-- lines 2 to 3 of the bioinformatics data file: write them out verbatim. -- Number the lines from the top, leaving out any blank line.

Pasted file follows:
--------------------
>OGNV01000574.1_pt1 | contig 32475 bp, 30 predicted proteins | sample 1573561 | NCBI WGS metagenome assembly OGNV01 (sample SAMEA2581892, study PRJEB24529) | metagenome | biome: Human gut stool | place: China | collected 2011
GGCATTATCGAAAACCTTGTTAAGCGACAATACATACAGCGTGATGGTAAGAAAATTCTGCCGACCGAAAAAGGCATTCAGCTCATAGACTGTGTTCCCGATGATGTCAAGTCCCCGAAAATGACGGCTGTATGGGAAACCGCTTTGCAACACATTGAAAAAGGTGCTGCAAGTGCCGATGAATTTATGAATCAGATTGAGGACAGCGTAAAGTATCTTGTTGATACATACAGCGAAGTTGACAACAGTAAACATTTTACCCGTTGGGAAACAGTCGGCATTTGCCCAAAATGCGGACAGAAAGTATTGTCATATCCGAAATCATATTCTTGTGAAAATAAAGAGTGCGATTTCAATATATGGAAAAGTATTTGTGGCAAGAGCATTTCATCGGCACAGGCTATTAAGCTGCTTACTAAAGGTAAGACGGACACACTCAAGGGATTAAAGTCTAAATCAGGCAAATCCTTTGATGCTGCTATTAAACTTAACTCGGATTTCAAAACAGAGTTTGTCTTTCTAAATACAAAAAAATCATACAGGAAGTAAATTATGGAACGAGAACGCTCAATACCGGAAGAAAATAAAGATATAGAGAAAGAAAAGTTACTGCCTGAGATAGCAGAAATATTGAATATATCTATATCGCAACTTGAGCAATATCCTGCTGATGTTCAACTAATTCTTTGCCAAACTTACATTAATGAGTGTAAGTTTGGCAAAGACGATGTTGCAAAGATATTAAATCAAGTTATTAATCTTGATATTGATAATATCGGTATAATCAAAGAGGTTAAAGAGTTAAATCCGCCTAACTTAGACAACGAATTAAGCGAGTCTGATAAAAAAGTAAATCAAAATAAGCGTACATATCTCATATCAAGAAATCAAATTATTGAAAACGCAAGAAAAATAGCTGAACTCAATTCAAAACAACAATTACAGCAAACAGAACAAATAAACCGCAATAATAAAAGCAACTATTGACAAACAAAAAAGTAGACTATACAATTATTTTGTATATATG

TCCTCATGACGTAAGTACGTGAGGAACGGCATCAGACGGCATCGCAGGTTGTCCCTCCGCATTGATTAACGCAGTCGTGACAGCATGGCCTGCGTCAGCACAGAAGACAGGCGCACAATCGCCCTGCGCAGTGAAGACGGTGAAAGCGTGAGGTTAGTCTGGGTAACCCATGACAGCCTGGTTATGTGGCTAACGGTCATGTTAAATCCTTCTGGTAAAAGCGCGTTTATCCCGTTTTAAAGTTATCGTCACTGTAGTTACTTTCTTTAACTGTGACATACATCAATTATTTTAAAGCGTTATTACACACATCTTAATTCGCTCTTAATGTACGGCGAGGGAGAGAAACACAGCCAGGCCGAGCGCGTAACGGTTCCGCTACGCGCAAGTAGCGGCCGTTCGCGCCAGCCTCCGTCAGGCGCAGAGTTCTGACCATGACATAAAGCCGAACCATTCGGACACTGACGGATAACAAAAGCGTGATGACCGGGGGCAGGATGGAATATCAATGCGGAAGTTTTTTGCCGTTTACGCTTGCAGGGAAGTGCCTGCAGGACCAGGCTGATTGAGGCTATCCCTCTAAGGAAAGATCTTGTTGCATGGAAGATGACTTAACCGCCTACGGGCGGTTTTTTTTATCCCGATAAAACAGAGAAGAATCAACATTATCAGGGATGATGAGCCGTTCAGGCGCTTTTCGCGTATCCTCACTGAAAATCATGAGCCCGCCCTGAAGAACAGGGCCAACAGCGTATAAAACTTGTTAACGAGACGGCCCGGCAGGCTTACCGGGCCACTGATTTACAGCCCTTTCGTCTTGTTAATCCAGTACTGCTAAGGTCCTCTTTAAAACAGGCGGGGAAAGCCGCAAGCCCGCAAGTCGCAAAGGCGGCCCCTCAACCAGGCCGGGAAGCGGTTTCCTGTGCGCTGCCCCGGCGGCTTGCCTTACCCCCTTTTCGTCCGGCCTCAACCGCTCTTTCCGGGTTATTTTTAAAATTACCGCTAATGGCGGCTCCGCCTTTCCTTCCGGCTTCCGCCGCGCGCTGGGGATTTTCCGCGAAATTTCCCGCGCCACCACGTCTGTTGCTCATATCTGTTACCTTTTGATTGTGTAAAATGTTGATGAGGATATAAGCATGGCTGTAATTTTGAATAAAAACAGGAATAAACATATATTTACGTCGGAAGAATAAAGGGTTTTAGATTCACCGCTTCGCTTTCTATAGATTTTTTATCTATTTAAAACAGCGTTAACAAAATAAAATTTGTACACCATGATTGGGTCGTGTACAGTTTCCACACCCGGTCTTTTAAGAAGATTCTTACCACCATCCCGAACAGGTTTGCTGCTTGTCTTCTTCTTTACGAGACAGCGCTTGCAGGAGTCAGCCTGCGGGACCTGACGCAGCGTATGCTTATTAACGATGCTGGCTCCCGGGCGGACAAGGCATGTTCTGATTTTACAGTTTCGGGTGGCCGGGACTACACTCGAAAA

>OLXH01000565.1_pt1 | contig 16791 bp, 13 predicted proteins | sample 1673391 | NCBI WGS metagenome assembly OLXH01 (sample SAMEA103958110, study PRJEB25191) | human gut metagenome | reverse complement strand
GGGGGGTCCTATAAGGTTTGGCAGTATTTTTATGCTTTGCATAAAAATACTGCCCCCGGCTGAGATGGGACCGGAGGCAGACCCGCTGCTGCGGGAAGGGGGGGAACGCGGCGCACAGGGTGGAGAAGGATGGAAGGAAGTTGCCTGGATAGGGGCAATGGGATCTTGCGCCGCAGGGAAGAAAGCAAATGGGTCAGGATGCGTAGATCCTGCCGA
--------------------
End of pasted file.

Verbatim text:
GGCATTATCGAAAACCTTGTTAAGCGACAATACATACAGCGTGATGGTAAGAAAATTCTGCCGACCGAAAAAGGCATTCAGCTCATAGACTGTGTTCCCGATGATGTCAAGTCCCCGAAAATGACGGCTGTATGGGAAACCGCTTTGCAACACATTGAAAAAGGTGCTGCAAGTGCCGATGAATTTATGAATCAGATTGAGGACAGCGTAAAGTATCTTGTTGATACATACAGCGAAGTTGACAACAGTAAACATTTTACCCGTTGGGAAACAGTCGGCATTTGCCCAAAATGCGGACAGAAAGTATTGTCATATCCGAAATCATATTCTTGTGAAAATAAAGAGTGCGATTTCAATATATGGAAAAGTATTTGTGGCAAGAGCATTTCATCGGCACAGGCTATTAAGCTGCTTACTAAAGGTAAGACGGACACACTCAAGGGATTAAAGTCTAAATCAGGCAAATCCTTTGATGCTGCTATTAAACTTAACTCGGATTTCAAAACAGAGTTTGTCTTTCTAAATACAAAAAAATCATACAGGAAGTAAATTATGGAACGAGAACGCTCAATACCGGAAGAAAATAAAGATATAGAGAAAGAAAAGTTACTGCCTGAGATAGCAGAAATATTGAATATATCTATATCGCAACTTGAGCAATATCCTGCTGATGTTCAACTAATTCTTTGCCAAACTTACATTAATGAGTGTAAGTTTGGCAAAGACGATGTTGCAAAGATATTAAATCAAGTTATTAATCTTGATATTGATAATATCGGTATAATCAAAGAGGTTAAAGAGTTAAATCCGCCTAACTTAGACAACGAATTAAGCGAGTCTGATAAAAAAGTAAATCAAAATAAGCGTACATATCTCATATCAAGAAATCAAATTATTGAAAACGCAAGAAAAATAGCTGAACTCAATTCAAAACAACAATTACAGCAAACAGAACAAATAAACCGCAATAATAAAAGCAACTATTGACAAACAAAAAAGTAGACTATACAATTATTTTGTATATATG

TCCTCATGACGTAAGTACGTGAGGAACGGCATCAGACGGCATCGCAGGTTGTCCCTCCGCATTGATTAACGCAGTCGTGACAGCATGGCCTGCGTCAGCACAGAAGACAGGCGCACAATCGCCCTGCGCAGTGAAGACGGTGAAAGCGTGAGGTTAGTCTGGGTAACCCATGACAGCCTGGTTATGTGGCTAACGGTCATGTTAAATCCTTCTGGTAAAAGCGCGTTTATCCCGTTTTAAAGTTATCGTCACTGTAGTTACTTTCTTTAACTGTGACATACATCAATTATTTTAAAGCGTTATTACACACATCTTAATTCGCTCTTAATGTACGGCGAGGGAGAGAAACACAGCCAGGCCGAGCGCGTAACGGTTCCGCTACGCGCAAGTAGCGGCCGTTCGCGCCAGCCTCCGTCAGGCGCAGAGTTCTGACCATGACATAAAGCCGAACCATTCGGACACTGACGGATAACAAAAGCGTGATGACCGGGGGCAGGATGGAATATCAATGCGGAAGTTTTTTGCCGTTTACGCTTGCAGGGAAGTGCCTGCAGGACCAGGCTGATTGAGGCTATCCCTCTAAGGAAAGATCTTGTTGCATGGAAGATGACTTAACCGCCTACGGGCGGTTTTTTTTATCCCGATAAAACAGAGAAGAATCAACATTATCAGGGATGATGAGCCGTTCAGGCGCTTTTCGCGTATCCTCACTGAAAATCATGAGCCCGCCCTGAAGAACAGGGCCAACAGCGTATAAAACTTGTTAACGAGACGGCCCGGCAGGCTTACCGGGCCACTGATTTACAGCCCTTTCGTCTTGTTAATCCAGTACTGCTAAGGTCCTCTTTAAAACAGGCGGGGAAAGCCGCAAGCCCGCAAGTCGCAAAGGCGGCCCCTCAACCAGGCCGGGAAGCGGTTTCCTGTGCGCTGCCCCGGCGGCTTGCCTTACCCCCTTTTCGTCCGGCCTCAACCGCTCTTTCCGGGTTATTTTTAAAATTACCGCTAATGGCGGCTCCGCCTTTCCTTCCGGCTTCCGCCGCGCGCTGGGGATTTTCCGCGAAATTTCCCGCGCCACCACGTCTGTTGCTCATATCTGTTACCTTTTGATTGTGTAAAATGTTGATGAGGATATAAGCATGGCTGTAATTTTGAATAAAAACAGGAATAAACATATATTTACGTCGGAAGAATAAAGGGTTTTAGATTCACCGCTTCGCTTTCTATAGATTTTTTATCTATTTAAAACAGCGTTAACAAAATAAAATTTGTACACCATGATTGGGTCGTGTACAGTTTCCACACCCGGTCTTTTAAGAAGATTCTTACCACCATCCCGAACAGGTTTGCTGCTTGTCTTCTTCTTTACGAGACAGCGCTTGCAGGAGTCAGCCTGCGGGACCTGACGCAGCGTATGCTTATTAACGATGCTGGCTCCCGGGCGGACAAGGCATGTTCTGATTTTACAGTTTCGGGTGGCCGGGACTACACTCGAAAA